But I wouldn’t mind reading Wiseman and how luck can be learned. Although I’m skeptical, it sounds interesting.

  • Cindy

    THANK YOU. That was one thing in Outliers that really annoyed me. Too much credit was given to luck, and I’ve gotten in so many arguments over this. I am with you when you say that luck isn’t a huge factor. Everyone has some type of experience or occurrence that is special and unique. It’s whether you recognize it and do something with it that makes all the difference.

    But I wouldn’t mind reading Wiseman and how luck can be learned. Although I’m skeptical, it sounds interesting.

  • http://www.howtowinthelotteryguaranteed.com How to win the Lottery

    Its not just all about luck. I mean not all things and the success that a person has right now is just because he/she got lucky. Yes it plays a part but it doesn’t determined what we are and where we are now. If you feel that luck is on your side use it to your success and improve yourself in every way. That’s how I see it. :)

  • http://snipsly.com/2010/03/27/helpful-ideas-on-how-to-win-the-lottery/ how to win the lottery

    You don’t become a multi-billionaire based on luck. Gates is a man who had a vision that had turned into a monopoly for most of 10 years. Good that he got out when he did as he accumulated $50 billion. Not bad based on luck ;)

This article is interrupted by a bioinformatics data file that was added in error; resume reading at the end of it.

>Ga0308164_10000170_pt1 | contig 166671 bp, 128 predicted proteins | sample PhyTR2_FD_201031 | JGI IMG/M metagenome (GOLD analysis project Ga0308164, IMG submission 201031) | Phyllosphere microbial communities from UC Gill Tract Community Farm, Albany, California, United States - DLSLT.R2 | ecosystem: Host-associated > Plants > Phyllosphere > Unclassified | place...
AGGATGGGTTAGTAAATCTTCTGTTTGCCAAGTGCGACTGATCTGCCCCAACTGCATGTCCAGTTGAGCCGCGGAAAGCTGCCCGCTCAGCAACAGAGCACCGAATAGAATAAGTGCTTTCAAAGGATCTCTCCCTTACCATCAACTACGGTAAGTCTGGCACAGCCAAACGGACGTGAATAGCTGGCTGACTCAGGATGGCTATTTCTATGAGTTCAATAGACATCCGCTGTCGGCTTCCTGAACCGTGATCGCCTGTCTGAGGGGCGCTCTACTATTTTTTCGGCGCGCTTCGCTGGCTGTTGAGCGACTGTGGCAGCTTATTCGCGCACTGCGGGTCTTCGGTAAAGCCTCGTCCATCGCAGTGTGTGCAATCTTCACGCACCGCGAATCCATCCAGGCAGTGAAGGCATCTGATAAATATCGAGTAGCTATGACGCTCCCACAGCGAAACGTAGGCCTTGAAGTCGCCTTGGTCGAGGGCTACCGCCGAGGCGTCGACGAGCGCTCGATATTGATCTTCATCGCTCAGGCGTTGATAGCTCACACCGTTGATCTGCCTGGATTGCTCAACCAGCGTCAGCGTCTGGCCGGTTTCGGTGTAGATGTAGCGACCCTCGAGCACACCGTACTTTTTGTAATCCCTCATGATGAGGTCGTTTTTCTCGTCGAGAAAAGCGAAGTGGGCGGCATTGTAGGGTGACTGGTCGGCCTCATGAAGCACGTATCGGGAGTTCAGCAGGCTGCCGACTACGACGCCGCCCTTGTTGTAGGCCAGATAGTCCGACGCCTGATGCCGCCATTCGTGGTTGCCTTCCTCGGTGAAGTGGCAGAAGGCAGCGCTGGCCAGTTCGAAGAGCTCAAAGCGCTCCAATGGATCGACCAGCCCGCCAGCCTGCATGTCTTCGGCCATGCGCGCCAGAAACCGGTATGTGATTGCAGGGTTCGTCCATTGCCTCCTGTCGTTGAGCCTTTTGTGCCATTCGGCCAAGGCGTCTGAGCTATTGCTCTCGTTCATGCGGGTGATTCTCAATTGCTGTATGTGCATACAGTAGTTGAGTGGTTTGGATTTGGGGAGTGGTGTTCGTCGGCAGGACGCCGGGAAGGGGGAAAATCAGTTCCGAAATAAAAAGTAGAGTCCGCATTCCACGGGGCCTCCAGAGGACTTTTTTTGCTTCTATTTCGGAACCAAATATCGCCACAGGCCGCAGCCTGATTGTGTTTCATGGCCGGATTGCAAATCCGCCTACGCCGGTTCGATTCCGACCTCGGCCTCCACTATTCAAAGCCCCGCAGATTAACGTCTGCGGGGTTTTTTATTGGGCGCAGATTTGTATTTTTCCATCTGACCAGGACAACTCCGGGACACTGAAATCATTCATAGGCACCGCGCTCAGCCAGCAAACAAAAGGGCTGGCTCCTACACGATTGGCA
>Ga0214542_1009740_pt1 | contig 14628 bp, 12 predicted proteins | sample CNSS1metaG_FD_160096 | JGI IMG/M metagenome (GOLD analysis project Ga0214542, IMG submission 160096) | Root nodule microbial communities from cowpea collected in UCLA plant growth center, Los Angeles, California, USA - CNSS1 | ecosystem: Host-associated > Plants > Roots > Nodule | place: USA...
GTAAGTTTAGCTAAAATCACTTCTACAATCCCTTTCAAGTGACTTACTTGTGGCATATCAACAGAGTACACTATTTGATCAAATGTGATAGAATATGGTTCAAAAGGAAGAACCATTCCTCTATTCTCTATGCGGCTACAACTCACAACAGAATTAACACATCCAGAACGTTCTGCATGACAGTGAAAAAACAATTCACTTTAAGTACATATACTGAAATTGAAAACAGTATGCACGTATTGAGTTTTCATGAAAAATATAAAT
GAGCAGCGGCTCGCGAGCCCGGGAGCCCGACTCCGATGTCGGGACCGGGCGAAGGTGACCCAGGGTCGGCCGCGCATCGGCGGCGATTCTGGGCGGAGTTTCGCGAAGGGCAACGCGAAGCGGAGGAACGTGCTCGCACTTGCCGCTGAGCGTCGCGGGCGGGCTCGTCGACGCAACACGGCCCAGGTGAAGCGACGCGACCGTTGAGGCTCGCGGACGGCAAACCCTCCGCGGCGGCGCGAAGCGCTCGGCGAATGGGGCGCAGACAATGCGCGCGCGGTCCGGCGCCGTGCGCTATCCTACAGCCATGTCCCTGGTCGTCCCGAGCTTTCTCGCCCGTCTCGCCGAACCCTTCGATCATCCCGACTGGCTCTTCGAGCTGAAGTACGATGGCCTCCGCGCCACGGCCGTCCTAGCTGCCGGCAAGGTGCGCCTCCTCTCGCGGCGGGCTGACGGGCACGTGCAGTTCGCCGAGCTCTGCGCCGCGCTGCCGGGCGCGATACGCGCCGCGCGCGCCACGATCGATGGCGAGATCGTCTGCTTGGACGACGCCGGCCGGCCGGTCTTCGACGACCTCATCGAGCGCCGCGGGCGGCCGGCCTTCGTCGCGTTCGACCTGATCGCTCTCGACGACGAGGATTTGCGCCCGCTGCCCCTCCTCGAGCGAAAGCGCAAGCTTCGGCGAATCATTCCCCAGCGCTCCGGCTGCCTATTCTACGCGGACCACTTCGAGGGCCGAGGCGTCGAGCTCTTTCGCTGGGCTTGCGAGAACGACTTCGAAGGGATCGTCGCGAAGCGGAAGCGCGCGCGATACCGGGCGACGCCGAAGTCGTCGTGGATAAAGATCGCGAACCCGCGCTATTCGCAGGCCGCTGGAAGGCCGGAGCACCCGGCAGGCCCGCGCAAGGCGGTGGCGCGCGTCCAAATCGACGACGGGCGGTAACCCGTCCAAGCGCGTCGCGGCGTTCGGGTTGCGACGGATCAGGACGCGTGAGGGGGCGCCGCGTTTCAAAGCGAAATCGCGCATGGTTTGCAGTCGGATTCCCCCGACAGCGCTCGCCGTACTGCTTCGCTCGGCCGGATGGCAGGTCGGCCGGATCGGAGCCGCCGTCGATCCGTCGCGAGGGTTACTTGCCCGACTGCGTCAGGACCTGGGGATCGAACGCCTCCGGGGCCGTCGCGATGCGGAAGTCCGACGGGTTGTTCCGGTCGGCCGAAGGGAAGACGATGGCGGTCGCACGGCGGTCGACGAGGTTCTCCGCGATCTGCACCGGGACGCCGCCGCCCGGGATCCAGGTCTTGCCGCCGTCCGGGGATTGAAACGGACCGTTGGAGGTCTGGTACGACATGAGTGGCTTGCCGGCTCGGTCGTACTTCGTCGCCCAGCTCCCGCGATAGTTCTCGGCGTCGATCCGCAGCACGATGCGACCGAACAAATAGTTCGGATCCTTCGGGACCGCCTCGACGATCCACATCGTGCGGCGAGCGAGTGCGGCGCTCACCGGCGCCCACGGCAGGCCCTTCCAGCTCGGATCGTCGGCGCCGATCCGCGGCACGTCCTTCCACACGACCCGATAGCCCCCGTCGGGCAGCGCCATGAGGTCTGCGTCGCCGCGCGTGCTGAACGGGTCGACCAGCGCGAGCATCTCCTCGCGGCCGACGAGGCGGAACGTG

• http://how-to-win-the-lottery-tips.blogspot.com how to win the lottery

    i agree with you on billgates luck. but billgates’s effort pass through luck.

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    I really love your articles, it is very useful. I will definitely follow it, thanks and keep up the good work.

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    Thank you for so many and much information. It was fascinating to read. Thank you for sharing all these ideas with us and and keep up the good work.

  • Kurt

    Bill Gates, when asked if luck played a role in his success:
    ==
    Luck played an immense role. Some of it came after I entered the business
    world, but my lucky streak started much earlier than that.

    I was fortunate to have family and teachers who encouraged me. Children
    often thrive when they get that kind of attention.

    I was incredibly lucky to become boyhood friends with Paul Allen, whose
    insights proved crucial to the success of the company we founded together.
    Without Paul, there would have been no Microsoft.

    Our timing in setting up the first software company aimed at personal
    computers was essential to our success. The timing wasn’t entirely luck,
    but without great luck it couldn’t have happened.
    ==

    Gates also writes:
    ==
    “My friend Warren Buffett, who’s often called the world’s greatest investor, talks about how grateful he is to live at a time when his particular talents are valuable.

    “Warren says if he’d been born a few thousand years ago, he’d probably have been some animal’s lunch. But he was born into an age that has a stock market and rewards Warren for his unique understanding of the market.

    “Football stars should feel grateful too, Warren says. ‘There just happens to be a game,’ he says, ‘where it turns out that a guy who can kick a ball with a funny shape through goal posts a fair percentage of the time can make millions of dollars a year.’ ”
    ==

    The above should not be taken to mean that efforts towards success are useless because it’s all luck. I’m sure Gates would 100 percent disagree with that. As I see it, luck plays a larger and larger role the more “insane” a person’s success is. In other words, luck probably plays a much larger role being a billionaire than it does in achieving a six-figure income.